Monday, September 04, 2006

Demographics and Housing Demand

by Bill McBride on 9/04/2006 06:27:00 PM

I'm trying to answer one of the key housing questions: How far will New Home sales fall? This is a complicated question and, of course, the quantity demanded depends on the price - and homebuilders are already responding to the sluggish market by lowering their prices and / or offering incentives. So how quickly prices fall is a key determinate on how far New Home Sales decline.

This post is more modest; this is an overview of some of the demographic drivers of housing demand. This is a look at the national market. Note that demographic drivers in local markets will differ considerable from the national trends. As an example the population in Detroit is declining, and since housing is very durable, prices for existing homes are below replacement costs. (See Profile of Edward L. Glaeser)

Click on graph for larger image.
The first key demographic for housing is population growth. This chart show the annual U.S. population growth according to the Census Bureau. The surge in the early '90s was probably a combination of the Baby Boom echo and perhaps immigration. But the key is that population growth is currently running about 2.85 million people per year.

The second chart shows the trend of people per housing unit in the United States. The number of persons per unit was trending down until around 1990 and then flattened out. There was a rapid decrease in the '70s as the boomers started forming new households en masse.

Recently the number of people per housing unit has fallen slightly again. This could be due to people moving from renting to homeownership - leaving more vacant rental units. Another factor frequently cited by the National Association of Realtors is 2nd home purchases. A third possibility is speculative purchases.

Whatever the causes, changes in the ratio of people to housing units is a key driver for housing. In the '70s, there was more housing demand due to smaller household units, than due to the growth in the population. Conversely demand in the '90s was almost exclusively due to population growth, as household sizes stabilized. See the following table:

Housing Added due to Population Growth and changes in Household Size
DecadeDue to Population GrowthDue to Change in Household SizeTotal Housing Units Added
1940s5.84 Million2.86 Million8.70 Million
1950s9.113.0812.19
1960s8.102.2710.37
1970s9.0510.6519.70
1980s9.134.7713.90
1990s13.470.1313.60
2000s (through July '06)7.632.049.67

Predicting population growth and changes in household size are both important in predicting the need for new housing units. Since population growth is fairly predictable, understanding the reasons for changes in household sizes is the key to determining the number of new housing units needed.

Imagine if household sizes increase - even back to the 2000 level - the number of new housing units required for the remainder of the decade would be much lower than the first 6 years of the 2000s. With the high cost of homeownership, I wouldn't be surprised to see household sizes increase slightly over the next few years, at least until prices fall enough to spur demand.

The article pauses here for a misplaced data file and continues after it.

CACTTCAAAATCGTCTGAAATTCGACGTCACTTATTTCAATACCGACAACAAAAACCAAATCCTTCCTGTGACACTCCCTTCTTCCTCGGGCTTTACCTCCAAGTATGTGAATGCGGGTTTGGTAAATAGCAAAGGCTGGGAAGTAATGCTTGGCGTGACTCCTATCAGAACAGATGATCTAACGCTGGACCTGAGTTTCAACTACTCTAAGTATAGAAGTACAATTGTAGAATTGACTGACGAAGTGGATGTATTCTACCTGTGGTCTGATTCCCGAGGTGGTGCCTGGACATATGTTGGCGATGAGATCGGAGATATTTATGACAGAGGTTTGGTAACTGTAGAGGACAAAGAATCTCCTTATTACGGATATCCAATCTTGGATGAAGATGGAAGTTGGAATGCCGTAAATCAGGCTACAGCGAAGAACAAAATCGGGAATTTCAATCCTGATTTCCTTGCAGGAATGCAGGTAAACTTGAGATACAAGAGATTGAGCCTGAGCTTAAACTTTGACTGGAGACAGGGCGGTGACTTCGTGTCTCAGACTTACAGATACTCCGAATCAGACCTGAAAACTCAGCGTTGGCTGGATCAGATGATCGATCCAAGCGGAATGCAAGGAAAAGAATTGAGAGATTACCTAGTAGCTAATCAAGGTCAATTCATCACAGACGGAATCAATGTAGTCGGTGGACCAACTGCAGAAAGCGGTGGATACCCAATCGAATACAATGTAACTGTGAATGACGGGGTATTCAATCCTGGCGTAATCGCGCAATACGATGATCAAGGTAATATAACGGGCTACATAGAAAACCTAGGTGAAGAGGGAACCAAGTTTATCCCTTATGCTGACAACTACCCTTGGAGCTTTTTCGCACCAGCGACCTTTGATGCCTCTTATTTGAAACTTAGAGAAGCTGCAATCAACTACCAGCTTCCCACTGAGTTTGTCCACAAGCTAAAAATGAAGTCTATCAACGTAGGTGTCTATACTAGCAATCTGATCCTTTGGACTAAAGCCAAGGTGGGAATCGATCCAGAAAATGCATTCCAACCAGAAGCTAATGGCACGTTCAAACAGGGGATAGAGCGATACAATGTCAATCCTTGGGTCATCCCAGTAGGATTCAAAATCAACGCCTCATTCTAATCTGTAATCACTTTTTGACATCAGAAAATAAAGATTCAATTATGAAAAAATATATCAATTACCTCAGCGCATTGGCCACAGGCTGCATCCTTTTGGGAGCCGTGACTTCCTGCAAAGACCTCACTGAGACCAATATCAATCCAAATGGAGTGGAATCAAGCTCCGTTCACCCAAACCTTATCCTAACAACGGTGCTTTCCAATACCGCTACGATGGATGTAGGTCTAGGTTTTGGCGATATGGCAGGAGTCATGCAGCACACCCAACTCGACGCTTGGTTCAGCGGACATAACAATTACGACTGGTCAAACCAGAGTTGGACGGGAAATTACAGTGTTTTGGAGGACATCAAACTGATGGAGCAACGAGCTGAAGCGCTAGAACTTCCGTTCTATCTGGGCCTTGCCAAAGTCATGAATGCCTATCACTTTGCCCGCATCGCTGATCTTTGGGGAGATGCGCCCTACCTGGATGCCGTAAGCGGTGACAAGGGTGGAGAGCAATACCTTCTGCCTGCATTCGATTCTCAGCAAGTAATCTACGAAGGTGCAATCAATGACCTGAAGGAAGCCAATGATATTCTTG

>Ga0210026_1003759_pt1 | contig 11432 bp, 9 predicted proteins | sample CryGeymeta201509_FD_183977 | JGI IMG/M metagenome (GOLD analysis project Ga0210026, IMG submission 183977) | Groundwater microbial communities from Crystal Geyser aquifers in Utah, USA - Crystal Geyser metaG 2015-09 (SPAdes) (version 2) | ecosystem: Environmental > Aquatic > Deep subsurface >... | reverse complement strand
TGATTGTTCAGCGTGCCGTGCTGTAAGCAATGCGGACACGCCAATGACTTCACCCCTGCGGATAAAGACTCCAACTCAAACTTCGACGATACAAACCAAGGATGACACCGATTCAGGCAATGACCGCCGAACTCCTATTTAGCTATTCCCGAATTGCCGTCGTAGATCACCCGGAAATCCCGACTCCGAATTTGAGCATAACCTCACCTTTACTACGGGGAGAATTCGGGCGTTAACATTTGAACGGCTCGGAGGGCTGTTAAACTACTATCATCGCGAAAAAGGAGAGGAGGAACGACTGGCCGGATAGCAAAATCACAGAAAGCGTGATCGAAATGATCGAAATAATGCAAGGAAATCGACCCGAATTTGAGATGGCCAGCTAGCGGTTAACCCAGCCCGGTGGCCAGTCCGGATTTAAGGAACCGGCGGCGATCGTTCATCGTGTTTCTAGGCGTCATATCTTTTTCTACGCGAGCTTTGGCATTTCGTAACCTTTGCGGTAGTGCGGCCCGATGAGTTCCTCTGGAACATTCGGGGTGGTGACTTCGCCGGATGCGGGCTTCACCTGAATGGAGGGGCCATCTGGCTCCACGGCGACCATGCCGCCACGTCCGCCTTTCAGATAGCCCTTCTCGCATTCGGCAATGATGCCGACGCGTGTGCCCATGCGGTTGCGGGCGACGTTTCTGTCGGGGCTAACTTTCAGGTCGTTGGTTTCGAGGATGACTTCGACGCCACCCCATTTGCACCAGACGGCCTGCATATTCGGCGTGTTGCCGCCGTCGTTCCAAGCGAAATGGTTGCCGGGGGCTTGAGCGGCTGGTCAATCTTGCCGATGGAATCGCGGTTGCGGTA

When we talk about housing units that includes both owner occupied units and rentals. Let's take a look at the rental market:

This graph shows the total number of rental units and occupied rental units in the United States. Notice the number of units rose in the '70s as baby boomers moved out of their parent's homes. The number continued to increase sharply in the '80s, but vacancy rates started climbing too. I think this shows there was over-building in the '80s, perhaps because of easy credit from the S&Ls, perhaps because builders were extrapolating demand from the recent past (the '70s).

Then the number of units started falling in the '90s. This probably means units were being converted to condos. In the early '00s, the number of apartments continued to decline as lower interest rates made ownership possible for many renters. Recently the number of apartments has started to increase again - since renting looks more attractive than owning for many Americans.

Mostly I write about New Home sales. New Home sales are from properties developed for sale. When we are talking about total housing units built in any year, we have to include houses built by the owner (either with or without a contractor) and new rentals units.

As an example, in 2005 there were 1.932 million units completed, of which 1.385 million were built for sale, 308 thousand built by owner, and 239 thousand built as rentals.

New Home sales are units sold from the "Built for Sale" category only.

During the best decade for adding housing units (the '70s because of changes in household sizes) the U.S. added 1.97 million units per year. Last year, the same number of units were added, even though the demographics appear less favorable for housing (household sizes are fairly stable).

I still haven't answered the key question: How far will New Home sales fall? I'm still working on that ...

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